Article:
Observation and Coaching

Topics: Nonverbal communication, Fundamental attribution error, Attribution theory Pages: 5 (1478 words) Published: June 19, 2013
Advanced Coaching Programme

Leadership and Skills Improvement Service (LSIS)

Assessment Title: Observation Report

Submission Date: 22nd July 2010

Name: Ndenko Asong

Word count: 1,386

Table of Content

The Setting3
Casual Attributions in Conversation4
Body Language and Rapport4
Summary & Conclusion5


Much about conversation depends on the rapport between the two parties. As Clutterback explains in his title; “Creating a Coaching Culture,” the quality of a relationship is determined by the rapport between the two parties in it. A good rapport implies a healthy relationship and therefore a learning conversation. Observations of people in conversation can reveal a great deal about the rapport between them and therefore an insight into the relationship they share. The tell-tell signs will be the body language of the parties in conversation as well as the brief moments of silence they share as part of their conversation. After all 55% of communication is done via our body language and facial expression (Albert Mehrabian – Best Practice in Performance Coaching). Though this task required the observation of the conversation of just a group, I must admit that I had to observer a number of groups in a number of settings before focusing on one. As I carried out these observations, the variations coupled with the literature on the subject brought out very many insights into the power of conversation and the enormity of the focus necessary, as a coach, to execute successfully, a learning dialogue. Staying in control is the ultimate goal and even when going down a slippery slope it is you who would have to determine how far down the slide goes.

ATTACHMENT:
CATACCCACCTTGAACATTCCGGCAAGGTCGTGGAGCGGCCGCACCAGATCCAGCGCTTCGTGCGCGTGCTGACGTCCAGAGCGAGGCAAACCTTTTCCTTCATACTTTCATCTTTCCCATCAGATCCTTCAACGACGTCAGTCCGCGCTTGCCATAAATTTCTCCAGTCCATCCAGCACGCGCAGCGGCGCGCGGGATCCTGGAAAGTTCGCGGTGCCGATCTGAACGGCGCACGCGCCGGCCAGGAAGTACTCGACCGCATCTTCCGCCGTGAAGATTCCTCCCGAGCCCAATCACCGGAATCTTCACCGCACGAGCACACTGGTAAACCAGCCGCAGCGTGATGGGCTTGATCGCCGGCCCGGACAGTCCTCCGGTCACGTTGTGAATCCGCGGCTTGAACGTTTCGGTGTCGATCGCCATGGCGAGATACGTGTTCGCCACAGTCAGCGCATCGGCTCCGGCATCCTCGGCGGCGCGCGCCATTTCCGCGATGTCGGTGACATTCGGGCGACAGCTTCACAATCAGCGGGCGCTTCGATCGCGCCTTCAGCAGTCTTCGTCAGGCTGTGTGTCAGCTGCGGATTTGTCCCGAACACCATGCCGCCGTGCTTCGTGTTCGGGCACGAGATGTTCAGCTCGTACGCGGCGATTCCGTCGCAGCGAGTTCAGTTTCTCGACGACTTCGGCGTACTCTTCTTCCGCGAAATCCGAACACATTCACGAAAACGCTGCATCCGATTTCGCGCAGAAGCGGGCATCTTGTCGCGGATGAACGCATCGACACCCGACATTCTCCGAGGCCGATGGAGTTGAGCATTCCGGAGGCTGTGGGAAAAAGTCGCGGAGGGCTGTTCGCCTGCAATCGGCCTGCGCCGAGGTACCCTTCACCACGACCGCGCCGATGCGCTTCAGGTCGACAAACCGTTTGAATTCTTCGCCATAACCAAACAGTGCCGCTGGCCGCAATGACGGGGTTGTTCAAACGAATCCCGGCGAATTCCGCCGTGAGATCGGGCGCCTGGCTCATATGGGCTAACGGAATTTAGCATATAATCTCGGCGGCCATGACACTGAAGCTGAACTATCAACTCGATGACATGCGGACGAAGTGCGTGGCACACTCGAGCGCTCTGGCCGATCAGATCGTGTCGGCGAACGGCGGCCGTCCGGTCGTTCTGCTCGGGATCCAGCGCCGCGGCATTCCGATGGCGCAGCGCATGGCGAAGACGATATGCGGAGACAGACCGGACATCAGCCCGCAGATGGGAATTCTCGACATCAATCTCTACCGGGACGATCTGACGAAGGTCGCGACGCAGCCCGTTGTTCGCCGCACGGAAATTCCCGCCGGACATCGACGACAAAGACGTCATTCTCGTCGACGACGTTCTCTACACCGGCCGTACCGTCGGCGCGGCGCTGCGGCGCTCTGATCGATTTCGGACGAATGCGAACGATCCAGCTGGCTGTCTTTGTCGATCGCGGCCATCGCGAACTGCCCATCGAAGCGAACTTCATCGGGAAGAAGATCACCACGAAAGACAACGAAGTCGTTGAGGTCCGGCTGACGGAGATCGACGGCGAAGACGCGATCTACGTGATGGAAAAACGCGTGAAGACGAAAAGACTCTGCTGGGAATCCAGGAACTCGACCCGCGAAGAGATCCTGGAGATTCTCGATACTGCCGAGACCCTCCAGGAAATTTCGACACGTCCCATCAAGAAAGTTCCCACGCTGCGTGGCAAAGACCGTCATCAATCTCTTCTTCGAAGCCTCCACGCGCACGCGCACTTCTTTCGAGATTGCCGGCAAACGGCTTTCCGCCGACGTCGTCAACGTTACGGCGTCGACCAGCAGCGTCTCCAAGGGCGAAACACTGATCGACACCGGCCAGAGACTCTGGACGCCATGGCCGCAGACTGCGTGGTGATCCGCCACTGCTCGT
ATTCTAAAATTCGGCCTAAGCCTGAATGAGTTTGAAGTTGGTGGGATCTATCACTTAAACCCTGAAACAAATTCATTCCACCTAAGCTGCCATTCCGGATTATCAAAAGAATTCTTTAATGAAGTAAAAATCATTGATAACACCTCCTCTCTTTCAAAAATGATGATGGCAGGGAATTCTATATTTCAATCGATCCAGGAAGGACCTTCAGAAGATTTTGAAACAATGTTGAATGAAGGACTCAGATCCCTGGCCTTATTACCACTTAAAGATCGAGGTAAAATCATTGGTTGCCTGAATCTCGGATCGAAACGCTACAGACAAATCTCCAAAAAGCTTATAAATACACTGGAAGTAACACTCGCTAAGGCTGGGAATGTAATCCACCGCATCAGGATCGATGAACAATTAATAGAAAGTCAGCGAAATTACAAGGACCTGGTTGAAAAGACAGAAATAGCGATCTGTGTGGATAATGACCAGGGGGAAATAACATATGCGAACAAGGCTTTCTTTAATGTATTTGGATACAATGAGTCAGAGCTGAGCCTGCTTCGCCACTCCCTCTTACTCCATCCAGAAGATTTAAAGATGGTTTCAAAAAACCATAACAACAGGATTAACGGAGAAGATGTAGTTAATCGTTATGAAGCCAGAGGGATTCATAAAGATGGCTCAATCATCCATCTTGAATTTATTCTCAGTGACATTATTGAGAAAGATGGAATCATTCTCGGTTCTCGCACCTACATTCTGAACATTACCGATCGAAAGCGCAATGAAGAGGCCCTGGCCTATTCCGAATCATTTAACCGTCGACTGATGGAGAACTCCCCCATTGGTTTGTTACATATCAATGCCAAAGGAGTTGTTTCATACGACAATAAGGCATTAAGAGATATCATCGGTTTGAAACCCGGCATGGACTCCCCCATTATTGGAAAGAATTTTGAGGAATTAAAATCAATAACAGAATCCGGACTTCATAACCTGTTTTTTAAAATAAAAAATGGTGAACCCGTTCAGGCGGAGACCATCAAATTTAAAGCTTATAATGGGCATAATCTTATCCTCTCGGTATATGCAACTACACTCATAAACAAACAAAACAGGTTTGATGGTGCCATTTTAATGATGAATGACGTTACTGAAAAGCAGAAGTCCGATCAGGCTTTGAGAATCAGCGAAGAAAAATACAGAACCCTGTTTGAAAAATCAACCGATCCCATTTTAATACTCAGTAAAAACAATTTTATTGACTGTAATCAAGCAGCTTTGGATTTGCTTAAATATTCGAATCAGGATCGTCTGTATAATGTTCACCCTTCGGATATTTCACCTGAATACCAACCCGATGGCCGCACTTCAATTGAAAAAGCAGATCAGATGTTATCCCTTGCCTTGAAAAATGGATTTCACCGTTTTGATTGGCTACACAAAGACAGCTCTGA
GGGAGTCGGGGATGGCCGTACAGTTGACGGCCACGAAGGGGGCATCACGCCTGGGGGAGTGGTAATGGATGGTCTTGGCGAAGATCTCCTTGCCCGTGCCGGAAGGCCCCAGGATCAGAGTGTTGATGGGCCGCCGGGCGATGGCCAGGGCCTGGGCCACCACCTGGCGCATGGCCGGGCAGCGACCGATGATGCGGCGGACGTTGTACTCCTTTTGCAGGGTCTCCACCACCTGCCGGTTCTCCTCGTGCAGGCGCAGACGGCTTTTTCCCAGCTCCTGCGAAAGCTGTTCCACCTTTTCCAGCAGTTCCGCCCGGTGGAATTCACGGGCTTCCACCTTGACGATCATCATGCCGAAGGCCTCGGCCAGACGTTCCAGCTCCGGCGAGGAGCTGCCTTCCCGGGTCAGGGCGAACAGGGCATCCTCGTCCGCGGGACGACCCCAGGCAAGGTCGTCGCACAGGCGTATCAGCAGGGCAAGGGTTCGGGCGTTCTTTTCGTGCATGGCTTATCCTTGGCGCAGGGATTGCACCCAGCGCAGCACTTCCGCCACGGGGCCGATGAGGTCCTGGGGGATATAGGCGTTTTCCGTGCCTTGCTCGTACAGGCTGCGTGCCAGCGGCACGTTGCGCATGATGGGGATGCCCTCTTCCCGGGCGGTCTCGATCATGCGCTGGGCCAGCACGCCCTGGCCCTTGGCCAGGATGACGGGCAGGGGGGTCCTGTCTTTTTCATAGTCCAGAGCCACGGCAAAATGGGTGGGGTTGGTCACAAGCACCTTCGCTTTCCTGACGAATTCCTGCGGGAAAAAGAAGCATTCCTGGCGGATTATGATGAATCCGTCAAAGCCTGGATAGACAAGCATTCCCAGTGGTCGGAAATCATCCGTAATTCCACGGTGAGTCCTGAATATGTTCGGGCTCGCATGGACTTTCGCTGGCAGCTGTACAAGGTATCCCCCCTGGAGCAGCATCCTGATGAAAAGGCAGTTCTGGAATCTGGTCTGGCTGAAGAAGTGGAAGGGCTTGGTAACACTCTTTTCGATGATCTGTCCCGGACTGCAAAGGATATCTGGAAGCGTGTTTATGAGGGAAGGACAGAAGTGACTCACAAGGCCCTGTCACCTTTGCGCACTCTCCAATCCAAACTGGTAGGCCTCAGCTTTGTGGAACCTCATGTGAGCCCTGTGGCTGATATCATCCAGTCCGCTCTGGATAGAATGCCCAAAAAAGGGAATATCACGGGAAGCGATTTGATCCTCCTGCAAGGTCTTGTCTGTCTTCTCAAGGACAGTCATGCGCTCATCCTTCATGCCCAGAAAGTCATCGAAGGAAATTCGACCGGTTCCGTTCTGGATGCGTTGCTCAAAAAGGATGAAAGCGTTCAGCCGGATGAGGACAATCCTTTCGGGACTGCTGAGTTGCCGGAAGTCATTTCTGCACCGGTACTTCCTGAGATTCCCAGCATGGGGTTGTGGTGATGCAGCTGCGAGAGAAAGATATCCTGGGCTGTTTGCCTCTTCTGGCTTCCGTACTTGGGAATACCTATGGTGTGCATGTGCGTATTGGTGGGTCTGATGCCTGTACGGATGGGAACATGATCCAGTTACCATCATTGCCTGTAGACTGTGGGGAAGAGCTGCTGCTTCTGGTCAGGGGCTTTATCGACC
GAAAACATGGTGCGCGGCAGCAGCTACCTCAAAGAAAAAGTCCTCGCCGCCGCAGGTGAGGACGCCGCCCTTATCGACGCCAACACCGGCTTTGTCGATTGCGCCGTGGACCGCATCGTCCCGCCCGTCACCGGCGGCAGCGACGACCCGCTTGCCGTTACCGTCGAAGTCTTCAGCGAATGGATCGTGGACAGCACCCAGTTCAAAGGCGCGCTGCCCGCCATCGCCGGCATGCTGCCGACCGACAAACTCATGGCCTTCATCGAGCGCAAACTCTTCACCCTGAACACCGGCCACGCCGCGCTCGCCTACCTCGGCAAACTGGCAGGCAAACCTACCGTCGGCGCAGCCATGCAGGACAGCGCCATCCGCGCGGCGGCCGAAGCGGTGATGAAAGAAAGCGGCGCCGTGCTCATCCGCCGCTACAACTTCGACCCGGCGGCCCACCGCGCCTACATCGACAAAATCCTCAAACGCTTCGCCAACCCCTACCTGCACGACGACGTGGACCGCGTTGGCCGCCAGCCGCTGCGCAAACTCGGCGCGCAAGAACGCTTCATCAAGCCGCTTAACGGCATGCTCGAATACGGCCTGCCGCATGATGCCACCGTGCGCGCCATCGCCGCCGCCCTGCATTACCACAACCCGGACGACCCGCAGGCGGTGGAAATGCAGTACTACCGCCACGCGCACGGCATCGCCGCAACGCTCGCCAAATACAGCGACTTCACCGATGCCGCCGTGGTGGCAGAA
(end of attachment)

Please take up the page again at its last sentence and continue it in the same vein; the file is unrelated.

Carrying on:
The Setting

In my observations, I discovered that social environment in which the conversation takes place can have a great deal to do with the nature of the conversation. Cafés make for very fast light hearted conversations without much pause or reflection from either parties whilst parks and restaurants allowed for a slower pace of conversation with lots of moments of silence presumably accompanied by deep thought and reflection. The setting also shows disposition to certain types of body language expressed by the parties in conversation. Perhaps it is to do with the pace of the conversation or perhaps the social attributes of the environment. People I observe in parks and restaurants tend to demonstrate more closeness and rapport through their body language than those in cafés would. There were longer moments of eye contact, heavier body contact and more varied facial expressions. This is by no means a scientific conclusion on the impact of the conversational setting on the conversation we have as people but however a cue to pay greater attention to the setting of a coaching session with a coachee. I would imagine, the first step in taking control of the conversation is allowing the setting to be conducive to the objective of the coaching session. As I have noticed in the brief observations I have had, the right setting will allow for the right expressions from both parties and therefore facilitate the depth of the conversation. The danger however is to ignore the casual attributions which may then arise from the cultural dispositions of me as a coach and from the coachee as an individual towards their actions in relation to the environment. Casual Attributions in Conversation

The reason why I would like to discuss this at this point is because it plays a lot in our reading, perception and judgement of conversation and particularly body language. The casual attribution theory discusses the reason for the judgement we make on why a person behaves or behaved the way they did. Psychological research on attribution has primarily studied the cause of another person’s behaviour. Attributions are ubiquitous in everyday life and as such are easily overlooked in our everyday...

Bibliography: Clutterbuck, D and Megginson, D (2005) – Making Coaching Work
Wilson, C (2007) – Best Practice in Performance Coaching
Miller, J G (1984) – Culture and the Development of Everyday Social Explanation.
Credo references. www.credoreferences.com
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